Many families like to build in time for training and mentorship in all areas of the business before the next generation takes control. It’s important to prepare for decisions about buy-in and exit strategies – pre-determining how family members enter and leave the business can ensure management stability and prevent financial disaster later. Another key decision for families is identifying the next generation head of the business and how that individual will be nominated, elected, and integrated into the business.

If tensions arise, consider dividing up lines of business among the family to offer different ways to work together. Establish regular family meetings to nurture an open dialogue about the progress of the succession plan – once a structure has been determined it can take years to implement, and details may change as the family evolves. Having someone from outside the family facilitate critical discussions in an advisory capacity can help smooth over challenging discussions.

Buy and Sell

Outside buyers are an option as well, and there are several paths for selling a brand. Finding and securing a buyer will likely take time, and the price is in the value the buyer sees in the company. In the food and beverage industry, many larger brands want the business to be in a strong financial position before it is sold, and that can take years to achieve. Another option is selling to a private equity firm, though this approach depends on the owner’s goals and their willingness to be involved in the future.

“Succession planning for mid-market companies comes with a unique set of opportunities and challenges,” Bill said. “Brands of this size are too large to be considered small business but not big enough to be a major industry player. This is part of the intrinsic value of mid-market businesses – they’re big enough to build infrastructure but not too big so as to have lost their brand ethos.”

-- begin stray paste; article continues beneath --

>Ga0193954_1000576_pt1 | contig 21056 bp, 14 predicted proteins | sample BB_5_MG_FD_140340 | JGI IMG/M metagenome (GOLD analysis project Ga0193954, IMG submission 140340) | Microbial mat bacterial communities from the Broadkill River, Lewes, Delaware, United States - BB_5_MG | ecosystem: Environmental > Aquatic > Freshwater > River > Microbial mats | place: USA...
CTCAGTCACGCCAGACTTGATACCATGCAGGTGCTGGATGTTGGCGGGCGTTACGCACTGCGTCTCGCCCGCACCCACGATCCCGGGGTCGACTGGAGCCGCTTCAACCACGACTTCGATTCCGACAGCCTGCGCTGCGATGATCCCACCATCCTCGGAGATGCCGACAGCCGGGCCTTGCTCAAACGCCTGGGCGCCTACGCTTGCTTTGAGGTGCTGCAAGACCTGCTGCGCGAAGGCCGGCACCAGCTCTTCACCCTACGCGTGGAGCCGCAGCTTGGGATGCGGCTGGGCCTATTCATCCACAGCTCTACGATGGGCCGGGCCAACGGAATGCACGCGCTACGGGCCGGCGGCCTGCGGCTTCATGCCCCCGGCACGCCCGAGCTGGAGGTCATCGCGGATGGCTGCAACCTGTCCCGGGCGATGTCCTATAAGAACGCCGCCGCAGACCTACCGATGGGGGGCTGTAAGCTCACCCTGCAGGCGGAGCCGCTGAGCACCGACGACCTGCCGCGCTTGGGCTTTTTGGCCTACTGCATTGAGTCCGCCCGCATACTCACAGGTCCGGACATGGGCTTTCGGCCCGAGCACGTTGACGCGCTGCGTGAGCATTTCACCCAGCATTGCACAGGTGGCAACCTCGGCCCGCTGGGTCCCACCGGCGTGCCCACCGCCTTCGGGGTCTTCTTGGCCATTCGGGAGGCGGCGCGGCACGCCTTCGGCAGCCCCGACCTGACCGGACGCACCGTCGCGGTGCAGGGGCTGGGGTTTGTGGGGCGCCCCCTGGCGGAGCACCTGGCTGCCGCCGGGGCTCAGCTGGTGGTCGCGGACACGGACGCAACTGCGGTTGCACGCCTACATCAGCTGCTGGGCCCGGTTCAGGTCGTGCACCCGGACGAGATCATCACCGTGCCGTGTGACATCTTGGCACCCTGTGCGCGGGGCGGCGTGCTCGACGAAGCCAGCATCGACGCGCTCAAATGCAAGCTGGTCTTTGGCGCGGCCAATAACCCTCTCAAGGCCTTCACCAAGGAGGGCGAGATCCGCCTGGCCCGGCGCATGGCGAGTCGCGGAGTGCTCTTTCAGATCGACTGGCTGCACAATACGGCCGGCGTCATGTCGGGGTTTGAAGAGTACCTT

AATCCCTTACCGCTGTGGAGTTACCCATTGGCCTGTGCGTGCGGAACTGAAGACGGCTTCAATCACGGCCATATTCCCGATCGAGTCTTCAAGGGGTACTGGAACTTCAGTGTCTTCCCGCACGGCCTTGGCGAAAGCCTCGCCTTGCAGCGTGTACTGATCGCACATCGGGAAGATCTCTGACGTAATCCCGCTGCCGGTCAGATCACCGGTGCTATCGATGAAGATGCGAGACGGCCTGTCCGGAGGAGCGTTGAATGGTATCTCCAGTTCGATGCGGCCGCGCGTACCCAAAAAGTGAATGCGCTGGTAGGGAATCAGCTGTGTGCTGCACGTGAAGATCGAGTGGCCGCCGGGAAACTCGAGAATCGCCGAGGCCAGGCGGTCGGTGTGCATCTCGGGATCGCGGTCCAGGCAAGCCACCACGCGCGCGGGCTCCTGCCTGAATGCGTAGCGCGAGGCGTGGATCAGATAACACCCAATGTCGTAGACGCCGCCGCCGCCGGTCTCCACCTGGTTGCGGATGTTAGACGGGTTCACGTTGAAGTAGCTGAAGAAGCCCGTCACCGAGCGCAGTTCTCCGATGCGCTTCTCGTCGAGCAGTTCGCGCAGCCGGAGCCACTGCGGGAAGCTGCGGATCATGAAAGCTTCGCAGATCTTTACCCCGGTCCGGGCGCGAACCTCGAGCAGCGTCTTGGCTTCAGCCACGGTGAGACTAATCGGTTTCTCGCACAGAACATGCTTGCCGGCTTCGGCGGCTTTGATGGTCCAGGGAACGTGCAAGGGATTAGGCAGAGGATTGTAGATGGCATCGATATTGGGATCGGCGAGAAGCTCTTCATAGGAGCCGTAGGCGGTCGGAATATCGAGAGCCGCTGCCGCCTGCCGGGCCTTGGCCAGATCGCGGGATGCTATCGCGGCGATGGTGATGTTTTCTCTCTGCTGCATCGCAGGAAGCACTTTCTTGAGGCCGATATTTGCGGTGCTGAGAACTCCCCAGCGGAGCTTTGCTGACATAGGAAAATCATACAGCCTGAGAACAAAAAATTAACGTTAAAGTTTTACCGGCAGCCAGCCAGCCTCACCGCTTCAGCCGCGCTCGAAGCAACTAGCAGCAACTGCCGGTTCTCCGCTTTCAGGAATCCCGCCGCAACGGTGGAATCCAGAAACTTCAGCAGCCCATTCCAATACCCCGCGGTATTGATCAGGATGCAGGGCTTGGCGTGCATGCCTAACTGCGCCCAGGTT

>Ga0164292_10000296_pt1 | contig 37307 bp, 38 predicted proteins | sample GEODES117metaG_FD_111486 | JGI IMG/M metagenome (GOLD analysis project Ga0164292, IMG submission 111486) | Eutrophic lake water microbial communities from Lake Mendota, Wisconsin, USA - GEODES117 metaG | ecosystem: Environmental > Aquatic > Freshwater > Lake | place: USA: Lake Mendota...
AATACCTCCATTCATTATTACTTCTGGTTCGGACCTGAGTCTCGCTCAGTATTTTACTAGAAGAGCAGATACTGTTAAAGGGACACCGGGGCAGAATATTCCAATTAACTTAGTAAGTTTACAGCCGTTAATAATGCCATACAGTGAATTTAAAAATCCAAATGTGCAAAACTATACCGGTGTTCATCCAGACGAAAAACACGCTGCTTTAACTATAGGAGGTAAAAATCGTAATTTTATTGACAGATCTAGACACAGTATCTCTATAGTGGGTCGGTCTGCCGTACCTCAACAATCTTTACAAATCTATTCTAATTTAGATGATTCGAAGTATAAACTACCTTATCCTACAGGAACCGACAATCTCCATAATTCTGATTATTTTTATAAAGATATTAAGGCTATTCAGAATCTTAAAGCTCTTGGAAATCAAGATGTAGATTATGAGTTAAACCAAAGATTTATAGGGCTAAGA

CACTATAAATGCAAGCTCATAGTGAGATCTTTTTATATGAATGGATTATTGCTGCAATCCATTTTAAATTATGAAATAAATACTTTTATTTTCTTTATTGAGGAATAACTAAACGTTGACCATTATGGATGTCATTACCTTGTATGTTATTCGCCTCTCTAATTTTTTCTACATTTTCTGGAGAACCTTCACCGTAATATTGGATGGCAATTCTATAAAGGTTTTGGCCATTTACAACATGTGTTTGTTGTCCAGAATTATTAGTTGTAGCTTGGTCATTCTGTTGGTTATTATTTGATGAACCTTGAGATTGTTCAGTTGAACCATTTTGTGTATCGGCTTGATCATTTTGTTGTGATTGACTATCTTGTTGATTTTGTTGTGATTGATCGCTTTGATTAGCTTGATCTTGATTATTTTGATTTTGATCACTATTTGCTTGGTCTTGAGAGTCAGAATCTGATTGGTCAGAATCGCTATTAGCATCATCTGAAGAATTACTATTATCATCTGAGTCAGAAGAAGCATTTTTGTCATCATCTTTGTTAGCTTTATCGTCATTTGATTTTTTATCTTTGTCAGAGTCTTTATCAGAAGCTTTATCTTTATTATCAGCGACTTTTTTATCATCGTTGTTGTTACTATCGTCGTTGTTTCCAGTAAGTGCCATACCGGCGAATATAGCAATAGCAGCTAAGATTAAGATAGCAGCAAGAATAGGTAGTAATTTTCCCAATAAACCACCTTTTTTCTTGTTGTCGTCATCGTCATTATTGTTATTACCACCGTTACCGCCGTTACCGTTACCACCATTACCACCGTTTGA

Building an Advisory Board

Enlisting the professional advice of experienced advisors can be a make-or-break moment for the business. Whether owners decide to sell, create an ESOP, or keep it in the family, they need expert guidance to help navigate the many difficult decisions they will face.

This critical group of advisors can include leadership from the company, lawyers, accountants, M&A specialists, and colleagues or friends with specialized experience in the industry.

“In my experience, a third-party group of advisors can be essential for owners preparing for the future, especially during the transition period,” Bill said.

Business Valuation

When the business is transitioned, and when it is sold, it’s important for owners to have a realistic sense of what the business is worth, regardless of its size. When owners know at an early stage, they want to sell the business later, they can plan for decisions that will add value to the business and maximize profit, such as paying off debt or selling off less profitable lines of business. “Partnering with the right bank that knows your business inside and out, and that has a vested interest in your success is critical for this important planning step,” Bill added.

Communication is Key

Another consideration is when and how to communicate the succession plan to the company, customers, and the media. All of the stakeholders involved and what is best for each must be taken into account, whether it’s the owners, family, shareholders, or employees. The type of communication and timing for such announcements depends on the succession plan, but candor, clarity and respect will help ensure a successful transition.